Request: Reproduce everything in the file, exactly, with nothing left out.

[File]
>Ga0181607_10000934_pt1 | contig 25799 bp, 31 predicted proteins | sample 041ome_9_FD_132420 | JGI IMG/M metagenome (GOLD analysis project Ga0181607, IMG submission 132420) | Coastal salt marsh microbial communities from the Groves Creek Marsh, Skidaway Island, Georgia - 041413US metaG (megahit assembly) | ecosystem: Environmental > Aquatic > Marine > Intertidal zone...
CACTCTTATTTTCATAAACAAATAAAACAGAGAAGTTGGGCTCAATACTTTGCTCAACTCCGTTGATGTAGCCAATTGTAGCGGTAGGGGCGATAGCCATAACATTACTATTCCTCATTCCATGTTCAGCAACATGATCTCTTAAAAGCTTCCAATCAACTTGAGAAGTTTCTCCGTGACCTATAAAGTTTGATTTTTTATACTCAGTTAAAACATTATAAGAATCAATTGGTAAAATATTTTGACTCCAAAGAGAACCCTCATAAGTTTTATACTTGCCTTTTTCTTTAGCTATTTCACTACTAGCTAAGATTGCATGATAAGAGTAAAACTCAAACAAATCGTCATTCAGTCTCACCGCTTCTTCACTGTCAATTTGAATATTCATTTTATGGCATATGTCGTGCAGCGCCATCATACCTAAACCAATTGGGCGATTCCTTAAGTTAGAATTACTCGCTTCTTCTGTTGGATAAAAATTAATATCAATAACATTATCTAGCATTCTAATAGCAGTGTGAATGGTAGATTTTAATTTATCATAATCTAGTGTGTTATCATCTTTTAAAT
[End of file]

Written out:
>Ga0181607_10000934_pt1 | contig 25799 bp, 31 predicted proteins | sample 041ome_9_FD_132420 | JGI IMG/M metagenome (GOLD analysis project Ga0181607, IMG submission 132420) | Coastal salt marsh microbial communities from the Groves Creek Marsh, Skidaway Island, Georgia - 041413US metaG (megahit assembly) | ecosystem: Environmental > Aquatic > Marine > Intertidal zone...
CACTCTTATTTTCATAAACAAATAAAACAGAGAAGTTGGGCTCAATACTTTGCTCAACTCCGTTGATGTAGCCAATTGTAGCGGTAGGGGCGATAGCCATAACATTACTATTCCTCATTCCATGTTCAGCAACATGATCTCTTAAAAGCTTCCAATCAACTTGAGAAGTTTCTCCGTGACCTATAAAGTTTGATTTTTTATACTCAGTTAAAACATTATAAGAATCAATTGGTAAAATATTTTGACTCCAAAGAGAACCCTCATAAGTTTTATACTTGCCTTTTTCTTTAGCTATTTCACTACTAGCTAAGATTGCATGATAAGAGTAAAACTCAAACAAATCGTCATTCAGTCTCACCGCTTCTTCACTGTCAATTTGAATATTCATTTTATGGCATATGTCGTGCAGCGCCATCATACCTAAACCAATTGGGCGATTCCTTAAGTTAGAATTACTCGCTTCTTCTGTTGGATAAAAATTAATATCAATAACATTATCTAGCATTCTAATAGCAGTGTGAATGGTAGATTTTAATTTATCATAATCTAGTGTGTTATCATCTTTTAAAT